Oncotarget

Research Papers:

Nucleoporin 153 regulates estrogen-dependent nuclear translocation of endothelial nitric oxide synthase and estrogen receptor beta in prostate cancer

PDF |  HTML  |  Supplementary Files  |  How to cite  |  Order a Reprint

Oncotarget. 2018; 9:27985-27997. https://doi.org/10.18632/oncotarget.25462

Metrics: PDF 1027 views  |   HTML 1348 views  |   ?  

Agnese Re, Claudia Colussi, Simona Nanni, Aurora Aiello, Lorenza Bacci, Claudio Grassi, Alfredo Pontecorvi and Antonella Farsetti _

Abstract

Agnese Re1, Claudia Colussi1, Simona Nanni2, Aurora Aiello1,2, Lorenza Bacci2, Claudio Grassi3,4, Alfredo Pontecorvi2,4 and Antonella Farsetti1

1National Research Council (CNR), Institute of Cell Biology and Neurobiology (IBCN), Rome, Italy

2Università Cattolica, Institute of Medical Pathology, Rome, Italy

3Università Cattolica, Institute of Human Physiology, Rome, Italy

4Fondazione Policlinico Universitario Gemelli, Rome, Italy

Correspondence to:

Antonella Farsetti, email: antonella.farsetti@cnr.it

Claudia Colussi, email: claudia.colussi@cnr.it

Alfredo Pontecorvi, email: alfredo.pontecorvi@unicatt.it

Keywords: prostate cancer; Nucleoporin 153; eNOS; Estrogen Receptor signaling; molecular biomarkers

Received: September 22, 2017    Accepted: May 07, 2018    Published: June 15, 2018

ABSTRACT

Nucleoporin 153 (Nup153), key regulator of nuclear import/export, has been recently associated to oncogenic properties in pancreatic and breast tumour cells modulating either cell motility and migration or gene expression by chromatin association.

In the present work, we have characterized the role of Nup153 in a cellular model of prostate cancer (PCa). The analysis of several immortalized cell lines derived from freshly explants of prostate cancer specimens showed that Nup153 protein was higher and present in multimeric complexes with eNOS and ERβ as compared to normal/hyperplastic prostate epithelial cells. This phenomenon was enhanced in the presence of 17β-estradiol (E2, 10-7M). Further experiments revealed that eNOS and ERβ were present in a DNA binding complexes associated with Nup153 promoter as demonstrated by ChIPs. Notably, after Nup153 depletion (siNup153), a reduction of migration capacity and colony formation in primary tumor-derived and metastatic PCa cells was observed. In addition, eNOS and ERβ nuclear localization was lost upon siNup 153 regardless of E2 treatment, suggesting that Nup153 is a key regulator of prostate cancer cell function and of the nuclear translocation of these proteins in response to hormone stimulus. Taken altogether our findings indicate that in PCa cells: i. the expression and function of Nup153 is modulated by estrogen signaling; ii. Nup153 contributes to cell migration and proliferation; iii. Nup153 regulates the nuclear translocation of eNOS and ERβ by forming a multimeric complex. Our findings unveil Nup153 as a novel component of the estrogen-dependent multimeric complex, thus representing a potential therapeutic candidate in prostate cancer.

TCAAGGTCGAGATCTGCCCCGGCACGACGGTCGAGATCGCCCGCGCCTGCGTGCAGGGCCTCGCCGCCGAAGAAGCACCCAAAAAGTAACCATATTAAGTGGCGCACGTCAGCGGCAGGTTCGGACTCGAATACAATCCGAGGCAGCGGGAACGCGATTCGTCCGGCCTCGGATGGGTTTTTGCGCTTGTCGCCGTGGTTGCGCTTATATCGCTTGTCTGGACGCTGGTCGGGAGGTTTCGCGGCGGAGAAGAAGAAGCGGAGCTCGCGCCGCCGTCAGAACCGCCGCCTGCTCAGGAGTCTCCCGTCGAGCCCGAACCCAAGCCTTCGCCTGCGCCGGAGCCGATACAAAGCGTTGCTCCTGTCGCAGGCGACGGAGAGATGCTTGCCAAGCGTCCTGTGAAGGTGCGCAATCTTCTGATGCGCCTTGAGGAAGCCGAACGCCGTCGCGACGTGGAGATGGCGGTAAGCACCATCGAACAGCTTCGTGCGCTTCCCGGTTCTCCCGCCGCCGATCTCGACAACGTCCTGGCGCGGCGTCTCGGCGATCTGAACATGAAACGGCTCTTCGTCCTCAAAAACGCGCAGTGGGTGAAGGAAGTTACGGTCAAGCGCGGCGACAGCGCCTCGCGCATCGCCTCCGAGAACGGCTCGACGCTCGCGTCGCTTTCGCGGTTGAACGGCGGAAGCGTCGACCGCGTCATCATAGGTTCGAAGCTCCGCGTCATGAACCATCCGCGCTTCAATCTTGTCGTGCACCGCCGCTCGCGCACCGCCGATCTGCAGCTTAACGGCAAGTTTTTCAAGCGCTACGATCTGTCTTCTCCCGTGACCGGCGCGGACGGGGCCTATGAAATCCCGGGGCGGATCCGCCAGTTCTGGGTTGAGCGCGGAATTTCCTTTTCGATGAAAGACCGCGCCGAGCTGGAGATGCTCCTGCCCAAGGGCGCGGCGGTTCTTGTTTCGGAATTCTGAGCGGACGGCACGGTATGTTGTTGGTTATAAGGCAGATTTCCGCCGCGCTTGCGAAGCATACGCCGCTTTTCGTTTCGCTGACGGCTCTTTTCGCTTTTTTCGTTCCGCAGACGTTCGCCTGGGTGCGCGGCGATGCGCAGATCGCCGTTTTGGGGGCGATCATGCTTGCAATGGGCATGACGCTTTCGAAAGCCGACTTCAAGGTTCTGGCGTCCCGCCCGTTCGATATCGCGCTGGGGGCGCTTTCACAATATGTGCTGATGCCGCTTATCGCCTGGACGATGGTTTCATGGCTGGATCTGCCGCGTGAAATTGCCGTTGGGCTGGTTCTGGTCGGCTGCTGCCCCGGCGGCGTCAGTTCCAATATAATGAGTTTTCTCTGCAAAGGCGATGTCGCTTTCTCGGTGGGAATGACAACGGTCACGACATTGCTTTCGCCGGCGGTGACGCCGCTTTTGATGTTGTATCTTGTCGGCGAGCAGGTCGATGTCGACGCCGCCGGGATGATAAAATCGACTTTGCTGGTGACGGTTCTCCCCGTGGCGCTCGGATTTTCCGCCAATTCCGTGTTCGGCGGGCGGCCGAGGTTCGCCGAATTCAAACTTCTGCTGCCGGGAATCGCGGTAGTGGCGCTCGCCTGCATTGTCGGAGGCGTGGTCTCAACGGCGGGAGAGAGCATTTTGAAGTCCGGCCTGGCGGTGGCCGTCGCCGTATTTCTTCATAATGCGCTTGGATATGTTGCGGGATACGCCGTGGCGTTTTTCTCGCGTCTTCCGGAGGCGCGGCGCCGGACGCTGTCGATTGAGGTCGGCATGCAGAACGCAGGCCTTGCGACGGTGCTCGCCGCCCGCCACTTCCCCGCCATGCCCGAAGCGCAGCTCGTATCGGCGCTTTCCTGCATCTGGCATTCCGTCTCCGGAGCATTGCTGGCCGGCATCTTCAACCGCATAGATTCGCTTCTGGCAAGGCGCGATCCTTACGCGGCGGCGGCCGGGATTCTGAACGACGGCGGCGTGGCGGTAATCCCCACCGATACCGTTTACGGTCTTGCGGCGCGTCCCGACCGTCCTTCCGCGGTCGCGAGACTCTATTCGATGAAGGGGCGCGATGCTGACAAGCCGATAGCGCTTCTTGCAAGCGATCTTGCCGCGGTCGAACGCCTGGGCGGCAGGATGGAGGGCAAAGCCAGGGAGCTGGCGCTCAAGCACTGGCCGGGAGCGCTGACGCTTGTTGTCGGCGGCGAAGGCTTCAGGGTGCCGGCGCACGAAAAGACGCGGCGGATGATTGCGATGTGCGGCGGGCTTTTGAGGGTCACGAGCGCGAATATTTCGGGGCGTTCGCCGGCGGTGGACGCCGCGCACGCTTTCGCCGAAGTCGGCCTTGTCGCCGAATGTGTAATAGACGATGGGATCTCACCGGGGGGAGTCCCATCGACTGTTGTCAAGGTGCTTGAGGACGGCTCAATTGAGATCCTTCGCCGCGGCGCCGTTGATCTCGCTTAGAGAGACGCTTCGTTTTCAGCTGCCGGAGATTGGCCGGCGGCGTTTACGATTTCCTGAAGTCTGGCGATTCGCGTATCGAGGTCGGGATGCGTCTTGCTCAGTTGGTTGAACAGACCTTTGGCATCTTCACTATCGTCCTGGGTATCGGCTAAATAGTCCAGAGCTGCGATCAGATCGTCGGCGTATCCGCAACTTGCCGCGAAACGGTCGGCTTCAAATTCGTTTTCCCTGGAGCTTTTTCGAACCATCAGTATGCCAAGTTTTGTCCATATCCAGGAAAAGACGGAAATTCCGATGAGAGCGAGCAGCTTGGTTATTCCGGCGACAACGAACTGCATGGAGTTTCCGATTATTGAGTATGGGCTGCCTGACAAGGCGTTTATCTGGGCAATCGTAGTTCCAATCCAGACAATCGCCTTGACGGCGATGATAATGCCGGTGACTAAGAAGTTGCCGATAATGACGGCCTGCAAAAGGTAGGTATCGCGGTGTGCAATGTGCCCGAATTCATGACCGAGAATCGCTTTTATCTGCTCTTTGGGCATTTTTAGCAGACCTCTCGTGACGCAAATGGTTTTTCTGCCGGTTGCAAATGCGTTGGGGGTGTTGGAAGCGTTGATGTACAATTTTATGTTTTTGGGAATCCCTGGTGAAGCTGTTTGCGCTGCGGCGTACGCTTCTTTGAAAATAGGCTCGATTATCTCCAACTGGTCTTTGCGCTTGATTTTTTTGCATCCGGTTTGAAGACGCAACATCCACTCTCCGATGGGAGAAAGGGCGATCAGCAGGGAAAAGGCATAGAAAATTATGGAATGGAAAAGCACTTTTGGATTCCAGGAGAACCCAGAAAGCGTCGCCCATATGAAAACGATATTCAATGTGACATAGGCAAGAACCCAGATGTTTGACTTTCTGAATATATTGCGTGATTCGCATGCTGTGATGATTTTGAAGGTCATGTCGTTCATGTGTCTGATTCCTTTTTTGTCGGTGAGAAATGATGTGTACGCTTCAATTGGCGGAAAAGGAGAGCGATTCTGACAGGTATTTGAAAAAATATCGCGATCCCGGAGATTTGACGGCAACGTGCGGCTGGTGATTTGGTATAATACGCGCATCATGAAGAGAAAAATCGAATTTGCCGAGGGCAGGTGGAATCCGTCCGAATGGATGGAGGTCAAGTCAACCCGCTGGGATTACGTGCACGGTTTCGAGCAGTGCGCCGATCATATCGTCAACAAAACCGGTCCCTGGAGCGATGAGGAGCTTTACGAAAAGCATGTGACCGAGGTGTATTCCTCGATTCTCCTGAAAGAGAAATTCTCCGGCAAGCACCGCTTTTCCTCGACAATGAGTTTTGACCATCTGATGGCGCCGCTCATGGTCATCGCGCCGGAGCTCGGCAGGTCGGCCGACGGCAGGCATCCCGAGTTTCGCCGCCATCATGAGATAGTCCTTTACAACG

INTRODUCTION

Nucleoporins (NUPs) are components of the nuclear pore complex which spans the nuclear envelope and allows the transport between the cytoplasm and the nucleus. Nucleoporin 153 (Nup153) is placed at the inner part of the nuclear envelope forming the nuclear basket with other peripheral NUPs, where it interacts with the nuclear matrix. Interestingly, several NUPs are capable, upon still unknown signals, to move to nucleoplasm and interact with chromatin, thus contributing not only to nuclear import/export but also to chromatin organization and gene expression regulation. Specifically, it has been recently demonstrated that Nup153 represents a new class of global chromatin-binding proteins regulating the spatial organization of chromosomes associating at very high density with transcriptionally active regions [1, 2]. NUPs, including Nup153, appear to be implicated in a large number of disorders, such as cardiomyopathy associated to muscular dystrophy [2], autoimmune disease and cancer [3, 4]. In this regard, several reports established that NUPs regulate cancer through different mechanisms based either on the import of DNA repair proteins [5] or gene regulation [3]. Increased expression of Nup153 due to a 6p22 genomic translocation was detected in urothelial carcinoma and retinoblastoma [6, 7]. Moreover, in a screening for genes, Nup153 was found amplified in the pancreatic cell line PL5 [8]. This study suggested an oncogenic function for Nup153 by modulating the TGF-β signalling pathway. Furthermore, Nup153 is important for tumor cell migration and proliferation [9] which are essential features of metastatic cancers. Of note, Nup153 knockdown was responsible for the alteration of nuclear lamin A in these cancer cells. Indeed, the function of nuclear envelope and nuclear matrix are intimately connected and linked to chromatin structure and integrity and are often altered in cancer cells.